The Export-Import Bank of the United States (EXIM) held its 2015 Annual Conference April 23 – 24. At the conference, four business leaders joined Sean Mulvaney, a member of EXIM’s Board of Directors, for a breakout session on short-term finance solutions. Panelists discussed how EXIM equipped their companies to overcome obstacles and grow their export sales.
In part one of this series, we’ll take a look at how Resin Technology, LLC leveraged EXIM support to increase its liquidity and take on international opportunities.
Carly Seidewand, Director of Sales and Marketing, Resin Technology, LLC
Resin Technology, LLC—a Massachusetts-based company—buys and sells PVC resins used in siding, piping and other specialty products. In 2006, the company faced a potentially devastating drop in business due to the decline in the housing market and, as a result, the demand for its products and services.
“When I started, we were mostly in the U.S. and Canada,” Seidewand told the audience.
The looming crisis forced the company to look abroad for growth, but competition was stiff. Trading companies in Japan, the Netherlands and elsewhere were offering potential customers longer credit terms than Resin Technology could handle. To make matters more challenging, the company’s lender was unable to extend working capital loans against foreign receivables, due to the difficulty of collection outside U.S. jurisdiction.
“We needed liquidity to compete,” Seidewand said.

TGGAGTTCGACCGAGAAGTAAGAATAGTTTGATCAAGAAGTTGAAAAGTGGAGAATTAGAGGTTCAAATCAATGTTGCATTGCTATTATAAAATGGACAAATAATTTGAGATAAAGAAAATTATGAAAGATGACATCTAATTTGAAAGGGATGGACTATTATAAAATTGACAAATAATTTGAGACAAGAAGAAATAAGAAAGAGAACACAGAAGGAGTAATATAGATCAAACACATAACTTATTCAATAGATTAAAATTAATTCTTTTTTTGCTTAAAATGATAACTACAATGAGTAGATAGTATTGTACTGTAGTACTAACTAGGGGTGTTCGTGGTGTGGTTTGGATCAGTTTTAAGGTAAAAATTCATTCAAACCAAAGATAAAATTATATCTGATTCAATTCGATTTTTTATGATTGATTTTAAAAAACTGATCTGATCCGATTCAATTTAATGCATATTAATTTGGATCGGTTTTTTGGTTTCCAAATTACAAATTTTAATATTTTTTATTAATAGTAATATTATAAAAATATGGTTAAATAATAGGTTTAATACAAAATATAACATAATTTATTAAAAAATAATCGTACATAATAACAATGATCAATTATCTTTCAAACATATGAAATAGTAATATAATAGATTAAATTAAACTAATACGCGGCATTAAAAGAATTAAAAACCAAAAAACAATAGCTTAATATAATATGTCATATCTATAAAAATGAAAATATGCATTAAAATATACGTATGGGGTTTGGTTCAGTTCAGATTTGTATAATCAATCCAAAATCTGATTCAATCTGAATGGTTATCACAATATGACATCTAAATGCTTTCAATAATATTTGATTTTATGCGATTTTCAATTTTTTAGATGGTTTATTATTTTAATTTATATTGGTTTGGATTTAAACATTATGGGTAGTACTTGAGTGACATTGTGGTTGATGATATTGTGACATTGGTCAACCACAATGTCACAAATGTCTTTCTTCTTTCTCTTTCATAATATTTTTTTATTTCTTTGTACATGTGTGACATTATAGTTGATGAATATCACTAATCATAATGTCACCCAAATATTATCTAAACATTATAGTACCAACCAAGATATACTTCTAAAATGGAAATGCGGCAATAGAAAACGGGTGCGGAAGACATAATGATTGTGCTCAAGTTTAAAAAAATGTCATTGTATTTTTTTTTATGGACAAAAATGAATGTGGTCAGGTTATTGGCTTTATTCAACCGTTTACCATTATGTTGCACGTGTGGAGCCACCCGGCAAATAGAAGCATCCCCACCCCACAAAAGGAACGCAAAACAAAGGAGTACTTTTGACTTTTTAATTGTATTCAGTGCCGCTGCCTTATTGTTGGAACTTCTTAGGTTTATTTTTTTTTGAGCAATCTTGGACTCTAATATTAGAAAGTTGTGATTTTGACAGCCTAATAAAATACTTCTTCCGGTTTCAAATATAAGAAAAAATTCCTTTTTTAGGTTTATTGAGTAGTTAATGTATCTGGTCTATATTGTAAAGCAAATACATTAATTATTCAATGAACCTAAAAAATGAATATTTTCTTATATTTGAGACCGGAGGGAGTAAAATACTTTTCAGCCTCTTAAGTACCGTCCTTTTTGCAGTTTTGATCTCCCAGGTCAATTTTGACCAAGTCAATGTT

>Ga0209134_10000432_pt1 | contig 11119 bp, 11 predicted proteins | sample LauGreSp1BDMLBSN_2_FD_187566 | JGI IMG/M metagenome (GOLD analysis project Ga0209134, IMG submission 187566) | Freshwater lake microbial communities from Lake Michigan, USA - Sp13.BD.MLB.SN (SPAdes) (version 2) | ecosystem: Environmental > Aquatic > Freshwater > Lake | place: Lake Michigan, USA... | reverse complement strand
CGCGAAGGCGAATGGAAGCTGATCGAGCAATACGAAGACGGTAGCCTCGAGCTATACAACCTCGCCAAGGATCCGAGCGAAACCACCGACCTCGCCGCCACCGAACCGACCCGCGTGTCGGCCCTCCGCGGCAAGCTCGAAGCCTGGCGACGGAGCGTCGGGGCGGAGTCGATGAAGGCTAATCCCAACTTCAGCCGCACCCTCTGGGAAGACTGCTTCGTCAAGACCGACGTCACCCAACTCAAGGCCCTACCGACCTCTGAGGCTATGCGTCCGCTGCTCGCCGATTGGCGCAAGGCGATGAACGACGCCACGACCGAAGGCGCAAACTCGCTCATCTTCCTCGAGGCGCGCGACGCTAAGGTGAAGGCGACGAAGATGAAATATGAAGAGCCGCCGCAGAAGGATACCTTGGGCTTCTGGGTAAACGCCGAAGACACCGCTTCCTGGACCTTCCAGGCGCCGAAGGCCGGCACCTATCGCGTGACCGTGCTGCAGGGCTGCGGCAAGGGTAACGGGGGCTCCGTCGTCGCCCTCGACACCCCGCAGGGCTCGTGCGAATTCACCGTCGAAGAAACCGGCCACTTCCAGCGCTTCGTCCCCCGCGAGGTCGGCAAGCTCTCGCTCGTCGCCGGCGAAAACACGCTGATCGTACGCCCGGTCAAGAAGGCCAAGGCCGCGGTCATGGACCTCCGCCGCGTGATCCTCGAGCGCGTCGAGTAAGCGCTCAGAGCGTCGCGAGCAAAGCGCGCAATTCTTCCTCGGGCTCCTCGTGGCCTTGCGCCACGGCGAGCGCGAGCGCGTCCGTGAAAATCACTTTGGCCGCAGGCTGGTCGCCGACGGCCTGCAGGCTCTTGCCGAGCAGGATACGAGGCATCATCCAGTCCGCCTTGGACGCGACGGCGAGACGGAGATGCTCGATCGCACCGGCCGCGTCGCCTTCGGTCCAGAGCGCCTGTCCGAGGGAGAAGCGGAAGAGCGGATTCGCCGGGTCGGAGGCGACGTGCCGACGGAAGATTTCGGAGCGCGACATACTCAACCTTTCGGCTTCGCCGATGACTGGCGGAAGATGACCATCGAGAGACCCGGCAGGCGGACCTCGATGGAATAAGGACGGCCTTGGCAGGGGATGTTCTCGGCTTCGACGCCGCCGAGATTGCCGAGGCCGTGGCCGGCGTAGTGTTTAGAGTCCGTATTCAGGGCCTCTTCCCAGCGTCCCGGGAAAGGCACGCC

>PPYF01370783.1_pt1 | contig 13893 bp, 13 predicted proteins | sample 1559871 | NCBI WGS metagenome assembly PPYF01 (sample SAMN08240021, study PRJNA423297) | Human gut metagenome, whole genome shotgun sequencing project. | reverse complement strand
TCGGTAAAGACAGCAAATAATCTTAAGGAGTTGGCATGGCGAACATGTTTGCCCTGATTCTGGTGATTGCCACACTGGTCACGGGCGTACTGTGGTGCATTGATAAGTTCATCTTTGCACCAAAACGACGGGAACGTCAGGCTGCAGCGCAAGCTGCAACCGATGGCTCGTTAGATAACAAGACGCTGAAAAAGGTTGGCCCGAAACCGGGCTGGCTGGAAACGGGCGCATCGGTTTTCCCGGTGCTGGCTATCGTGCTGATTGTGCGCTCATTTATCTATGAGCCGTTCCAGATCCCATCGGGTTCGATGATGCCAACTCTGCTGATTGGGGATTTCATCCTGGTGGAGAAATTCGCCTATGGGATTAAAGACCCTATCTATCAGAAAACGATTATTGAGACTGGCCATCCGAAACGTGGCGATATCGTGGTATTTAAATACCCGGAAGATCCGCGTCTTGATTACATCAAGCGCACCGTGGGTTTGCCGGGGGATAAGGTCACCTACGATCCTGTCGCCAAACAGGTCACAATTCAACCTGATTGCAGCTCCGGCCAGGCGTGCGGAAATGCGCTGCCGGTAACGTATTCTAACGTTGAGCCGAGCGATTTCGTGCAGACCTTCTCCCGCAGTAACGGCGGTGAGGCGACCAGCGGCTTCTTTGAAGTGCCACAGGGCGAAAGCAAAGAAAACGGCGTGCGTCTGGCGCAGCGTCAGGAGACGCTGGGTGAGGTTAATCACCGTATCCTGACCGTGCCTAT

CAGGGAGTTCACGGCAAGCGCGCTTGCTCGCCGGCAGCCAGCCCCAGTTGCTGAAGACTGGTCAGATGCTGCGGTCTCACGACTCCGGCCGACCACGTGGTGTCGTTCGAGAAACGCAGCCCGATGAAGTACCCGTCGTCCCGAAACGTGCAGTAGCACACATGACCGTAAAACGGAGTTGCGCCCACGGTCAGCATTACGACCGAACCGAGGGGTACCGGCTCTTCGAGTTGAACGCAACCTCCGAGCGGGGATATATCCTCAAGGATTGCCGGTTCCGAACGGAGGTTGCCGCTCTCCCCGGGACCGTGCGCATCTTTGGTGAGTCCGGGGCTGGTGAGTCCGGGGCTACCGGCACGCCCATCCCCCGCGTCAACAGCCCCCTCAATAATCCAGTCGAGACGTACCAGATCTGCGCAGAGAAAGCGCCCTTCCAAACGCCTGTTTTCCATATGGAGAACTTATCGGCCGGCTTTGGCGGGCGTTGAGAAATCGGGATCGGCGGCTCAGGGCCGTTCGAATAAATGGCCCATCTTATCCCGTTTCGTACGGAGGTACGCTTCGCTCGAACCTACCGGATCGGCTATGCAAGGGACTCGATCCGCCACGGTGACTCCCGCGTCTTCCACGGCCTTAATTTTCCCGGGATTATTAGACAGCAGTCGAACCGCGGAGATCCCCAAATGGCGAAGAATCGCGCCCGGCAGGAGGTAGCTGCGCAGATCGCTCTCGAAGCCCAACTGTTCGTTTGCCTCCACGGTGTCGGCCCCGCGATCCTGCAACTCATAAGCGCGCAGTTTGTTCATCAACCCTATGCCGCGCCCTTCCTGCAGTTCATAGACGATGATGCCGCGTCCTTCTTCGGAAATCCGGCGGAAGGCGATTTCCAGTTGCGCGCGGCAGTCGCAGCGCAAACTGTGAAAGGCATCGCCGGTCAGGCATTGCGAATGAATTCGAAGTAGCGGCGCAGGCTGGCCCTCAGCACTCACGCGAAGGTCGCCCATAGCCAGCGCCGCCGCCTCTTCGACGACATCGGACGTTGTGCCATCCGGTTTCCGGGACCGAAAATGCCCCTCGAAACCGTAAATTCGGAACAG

By leveraging EXIM’s Working Capital Loan Guarantee program, Resin Technology unlocked critical cash flow to grow its export business. The company’s bank—Bank of America—is an authorized lender under the EXIM program, meaning it can underwrite and issue loans against export-related assets, with a 90 percent guarantee from EXIM on the borrower’s repayment.
An EXIM guarantee acts as insurance for lenders, providing the confidence to extend loans they would otherwise be hesitant to make. With the protection of a guarantee, Bank of America allowed Resin Technology to borrow against its foreign receivables and access the liquidity it needed to expand into international markets.
Resin Technology used exports to diversify its portfolio of buyers, allowing it to thrive despite the housing crisis’ adverse impact on domestic end users of its products. Since shifting its focus to international markets, the company has doubled its exports every year. Resin Technology now exports petrochemical products to more than 100 buyers in over 30 countries, including a significant presence in Latin America.